Alaska Airlines Is Getting Rid of This for Flights, Starting March 1
The carrier is making a major change next month.
The airline industry has been inundated with a number of changes over the last two years, largely due to disruptions brought on by the COVID pandemic. Some of these modifications, like blocking middle seats and banning alcohol on board, have since been reverted back for almost all airlines. But a new year always brings about its own adjustments to air travel, such as flight routes being axed or added to carrier schedules. And now, Alaska Airlines has announced that it is set to make its own change for flights starting March 1. Read on to find out what the carrier is getting rid of next month.
Alaska Airlines is getting rid of its current loyalty program.
If you're a frequent flyer with Alaska Airlines, you should prepare for a number of upcoming changes to the carrier's loyalty program. According to The Points Guy, several adjustments with the airline's Mileage Plan will go into effect on March 1. One of the major changes will affect members trying to redeem first-class awards on Alaska's flights with their miles. The travel site reported that the carrier is raising the maximum number of miles by more than 35 percent for some flights.
On flights between 1,401 and 2,100 miles, the maximum amount of miles you might have to spend for first class is going up from 60,000 miles to 70,000 miles next month. And then on flights longer than 2,100 miles, the mileage maximum is getting increased to 95,000 miles from 70,000. But there are no changes planned for the minimum number of miles required or for the main cabin mileage range.
"In practice, you should only encounter these peak rates during busier travel periods or when booking one of the last available seats on a flight," The Points Guy said. "When there's saver-level availability, you should be able to book awards at the lowest award rate. But there is no guarantee."
Changes to this program will also affect one of Alaska's partner carriers.
Alaska Airlines and American Airlines have a partnership that allows members of Alaska's Mileage Plan to book flights with the other carrier by using their Alaska miles. But the perks of this benefit are also changing on March 1. Starting next month, Alaska is removing caps for American Airlines award flights in U.S. and Canada, so American flights booked with Alaska miles will no longer have fixed rates. Currently, one-way rates are 12,500 miles for the main cabin and 25,000 miles for business classes.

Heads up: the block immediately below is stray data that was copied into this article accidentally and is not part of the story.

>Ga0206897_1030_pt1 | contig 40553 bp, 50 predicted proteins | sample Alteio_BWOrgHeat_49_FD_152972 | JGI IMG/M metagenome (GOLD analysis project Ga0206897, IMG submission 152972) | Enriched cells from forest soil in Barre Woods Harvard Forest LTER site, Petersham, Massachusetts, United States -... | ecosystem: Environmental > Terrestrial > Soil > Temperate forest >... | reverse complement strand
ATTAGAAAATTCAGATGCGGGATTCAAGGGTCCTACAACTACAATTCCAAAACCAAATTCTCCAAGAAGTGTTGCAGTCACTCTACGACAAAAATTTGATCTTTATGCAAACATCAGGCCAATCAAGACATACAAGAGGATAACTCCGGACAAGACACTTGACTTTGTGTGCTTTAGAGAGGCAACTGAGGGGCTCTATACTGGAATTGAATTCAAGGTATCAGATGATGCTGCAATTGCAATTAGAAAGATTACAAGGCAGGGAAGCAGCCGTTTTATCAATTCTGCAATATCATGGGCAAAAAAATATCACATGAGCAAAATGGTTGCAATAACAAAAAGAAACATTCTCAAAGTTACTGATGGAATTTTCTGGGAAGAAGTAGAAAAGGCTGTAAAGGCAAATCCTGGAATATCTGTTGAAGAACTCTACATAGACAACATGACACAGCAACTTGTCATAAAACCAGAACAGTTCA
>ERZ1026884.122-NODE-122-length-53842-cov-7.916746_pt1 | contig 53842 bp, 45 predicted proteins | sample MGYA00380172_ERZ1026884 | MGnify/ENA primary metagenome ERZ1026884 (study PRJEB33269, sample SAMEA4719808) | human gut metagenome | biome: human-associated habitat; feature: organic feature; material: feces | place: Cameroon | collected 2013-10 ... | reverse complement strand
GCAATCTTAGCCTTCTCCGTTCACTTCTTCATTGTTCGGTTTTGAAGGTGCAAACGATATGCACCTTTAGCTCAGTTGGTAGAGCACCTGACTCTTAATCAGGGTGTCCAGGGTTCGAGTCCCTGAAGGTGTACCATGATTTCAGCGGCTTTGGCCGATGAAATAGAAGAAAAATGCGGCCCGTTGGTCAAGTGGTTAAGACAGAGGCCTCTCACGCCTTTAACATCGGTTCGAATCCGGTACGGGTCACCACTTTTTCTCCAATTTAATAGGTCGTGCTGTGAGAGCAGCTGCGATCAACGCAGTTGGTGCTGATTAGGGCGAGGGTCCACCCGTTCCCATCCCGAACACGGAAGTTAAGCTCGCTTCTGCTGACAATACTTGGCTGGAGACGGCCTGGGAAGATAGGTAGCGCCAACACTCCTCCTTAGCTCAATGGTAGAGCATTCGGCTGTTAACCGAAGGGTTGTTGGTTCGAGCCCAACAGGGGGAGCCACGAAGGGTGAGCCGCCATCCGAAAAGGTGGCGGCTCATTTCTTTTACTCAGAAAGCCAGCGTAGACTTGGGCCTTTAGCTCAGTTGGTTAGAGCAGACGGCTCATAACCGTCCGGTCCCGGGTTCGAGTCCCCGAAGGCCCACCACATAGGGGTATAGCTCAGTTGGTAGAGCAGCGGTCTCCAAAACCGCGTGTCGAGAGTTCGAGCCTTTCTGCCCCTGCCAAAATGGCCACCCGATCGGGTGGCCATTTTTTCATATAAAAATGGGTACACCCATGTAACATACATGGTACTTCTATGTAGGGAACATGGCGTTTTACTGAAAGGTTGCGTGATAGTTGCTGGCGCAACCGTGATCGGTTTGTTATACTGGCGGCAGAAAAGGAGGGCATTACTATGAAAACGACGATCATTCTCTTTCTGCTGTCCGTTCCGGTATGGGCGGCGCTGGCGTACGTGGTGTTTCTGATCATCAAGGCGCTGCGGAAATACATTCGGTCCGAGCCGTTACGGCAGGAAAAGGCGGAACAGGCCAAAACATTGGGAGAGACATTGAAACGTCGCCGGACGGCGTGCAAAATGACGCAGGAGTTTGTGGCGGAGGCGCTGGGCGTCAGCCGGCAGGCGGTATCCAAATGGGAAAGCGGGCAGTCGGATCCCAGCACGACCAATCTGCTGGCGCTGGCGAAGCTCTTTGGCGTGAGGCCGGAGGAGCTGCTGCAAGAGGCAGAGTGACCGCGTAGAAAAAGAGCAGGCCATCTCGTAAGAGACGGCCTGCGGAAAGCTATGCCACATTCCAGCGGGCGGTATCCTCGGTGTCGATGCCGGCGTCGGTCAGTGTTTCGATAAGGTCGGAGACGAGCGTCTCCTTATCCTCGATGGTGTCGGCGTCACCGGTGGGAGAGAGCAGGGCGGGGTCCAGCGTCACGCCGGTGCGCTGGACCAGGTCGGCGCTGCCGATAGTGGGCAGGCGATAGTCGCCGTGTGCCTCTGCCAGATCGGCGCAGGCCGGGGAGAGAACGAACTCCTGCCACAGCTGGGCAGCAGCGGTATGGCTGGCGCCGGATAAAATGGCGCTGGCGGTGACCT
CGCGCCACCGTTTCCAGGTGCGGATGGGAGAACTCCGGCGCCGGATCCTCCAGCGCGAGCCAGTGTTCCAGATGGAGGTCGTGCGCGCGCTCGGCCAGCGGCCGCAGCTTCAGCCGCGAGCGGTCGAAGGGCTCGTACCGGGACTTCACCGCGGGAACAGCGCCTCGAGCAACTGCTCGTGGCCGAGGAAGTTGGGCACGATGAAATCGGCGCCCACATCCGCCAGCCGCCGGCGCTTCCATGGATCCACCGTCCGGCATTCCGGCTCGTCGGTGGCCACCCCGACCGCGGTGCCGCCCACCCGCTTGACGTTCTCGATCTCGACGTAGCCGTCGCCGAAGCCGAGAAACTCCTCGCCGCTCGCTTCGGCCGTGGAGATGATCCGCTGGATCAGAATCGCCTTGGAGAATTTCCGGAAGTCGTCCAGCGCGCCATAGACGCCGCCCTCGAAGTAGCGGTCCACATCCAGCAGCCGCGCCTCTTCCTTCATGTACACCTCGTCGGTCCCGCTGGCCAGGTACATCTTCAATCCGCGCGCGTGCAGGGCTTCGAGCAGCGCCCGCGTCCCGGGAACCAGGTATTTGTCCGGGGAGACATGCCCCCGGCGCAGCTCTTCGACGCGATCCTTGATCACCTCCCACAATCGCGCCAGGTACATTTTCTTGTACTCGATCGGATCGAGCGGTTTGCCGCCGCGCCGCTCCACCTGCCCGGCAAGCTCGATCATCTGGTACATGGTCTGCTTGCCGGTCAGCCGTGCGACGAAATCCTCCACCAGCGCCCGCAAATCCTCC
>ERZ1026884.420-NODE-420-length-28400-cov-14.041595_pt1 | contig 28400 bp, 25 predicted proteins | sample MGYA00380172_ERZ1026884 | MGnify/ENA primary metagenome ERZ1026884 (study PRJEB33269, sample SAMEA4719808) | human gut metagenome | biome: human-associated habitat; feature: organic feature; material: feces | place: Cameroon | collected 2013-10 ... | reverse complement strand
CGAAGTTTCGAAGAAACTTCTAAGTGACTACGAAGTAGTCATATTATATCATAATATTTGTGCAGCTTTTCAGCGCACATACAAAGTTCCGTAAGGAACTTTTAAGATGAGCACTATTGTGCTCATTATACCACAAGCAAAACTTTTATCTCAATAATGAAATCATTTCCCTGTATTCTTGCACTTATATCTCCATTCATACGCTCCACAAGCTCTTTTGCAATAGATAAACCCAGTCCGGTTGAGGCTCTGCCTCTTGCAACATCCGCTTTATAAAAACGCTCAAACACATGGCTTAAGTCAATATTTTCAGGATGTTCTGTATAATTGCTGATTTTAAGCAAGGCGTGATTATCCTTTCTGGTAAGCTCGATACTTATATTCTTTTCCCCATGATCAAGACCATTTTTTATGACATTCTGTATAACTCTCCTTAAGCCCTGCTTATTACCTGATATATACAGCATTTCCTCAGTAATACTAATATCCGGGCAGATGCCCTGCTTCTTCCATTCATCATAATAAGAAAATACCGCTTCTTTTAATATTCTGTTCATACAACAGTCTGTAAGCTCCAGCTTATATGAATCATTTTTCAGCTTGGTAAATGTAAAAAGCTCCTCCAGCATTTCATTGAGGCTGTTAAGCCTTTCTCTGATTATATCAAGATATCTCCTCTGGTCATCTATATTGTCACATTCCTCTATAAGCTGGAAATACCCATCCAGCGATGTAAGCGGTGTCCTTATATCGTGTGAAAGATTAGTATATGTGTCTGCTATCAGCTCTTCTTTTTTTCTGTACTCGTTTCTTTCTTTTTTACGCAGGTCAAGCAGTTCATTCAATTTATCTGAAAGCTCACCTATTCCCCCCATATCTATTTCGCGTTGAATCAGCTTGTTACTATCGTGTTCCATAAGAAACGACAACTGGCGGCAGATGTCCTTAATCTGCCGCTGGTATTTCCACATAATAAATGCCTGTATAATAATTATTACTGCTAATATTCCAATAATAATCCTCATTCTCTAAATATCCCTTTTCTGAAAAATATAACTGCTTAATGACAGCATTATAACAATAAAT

Instead, American award flights will have starting prices and then "vary depending on demand," meaning it might get more expensive to redeem your Alaska miles for these trips. "Needless to say, if you want to play it safe, book any upcoming American award flights now and cancel later if necessary," The Points Guy advised.
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Alaska Airlines has defended its upcoming changes.
According to The Points Guy, Alaska Airlines is defending the plans for how it is changing its old loyalty program. "We consistently work to balance offering great value for our members in the areas that are most valuable and meaningful while maintaining economics that work for our business," an Alaska Airlines spokesperson told the travel site.
A spokesperson for the airline also told the travel site in the beginning of Feb. 2022 that it has been several years since the carrier had actually made any changes to its award pricing. "Pricing adjustments are sometimes necessary as demand and market conditions change, and in this case, these changes better allow us to continue to balance the mix of awards, revenue passengers, and upgrades in our first class cabin," they said.
The carrier also said that it is still rather easy for members to earn miles.
According to Alaska Airlines, its adjustment to higher redemption rates is offset by its higher earning rates. The Points Guy reports that loyalty members will always earn at least one mile per mile flown on Alaska flights. "We think you can agree that our Mileage Plan program is very generous with our distance-based earn, which makes it much easier to accumulate miles for travel than revenue-based programs," the airline spokesperson told the travel site. "That has to be taken into account when looking at the value a program provides compared to looking at redemption prices alone"
Based on Alaska's average fares and domestic trip length, a general member of its Mileage Plan would need to only spend about $4,200 on flights to earn 40,000 miles, according to the spokesperson. "Accumulating that same number of miles in a revenue-based program would require $8,000 in flight purchases," they said.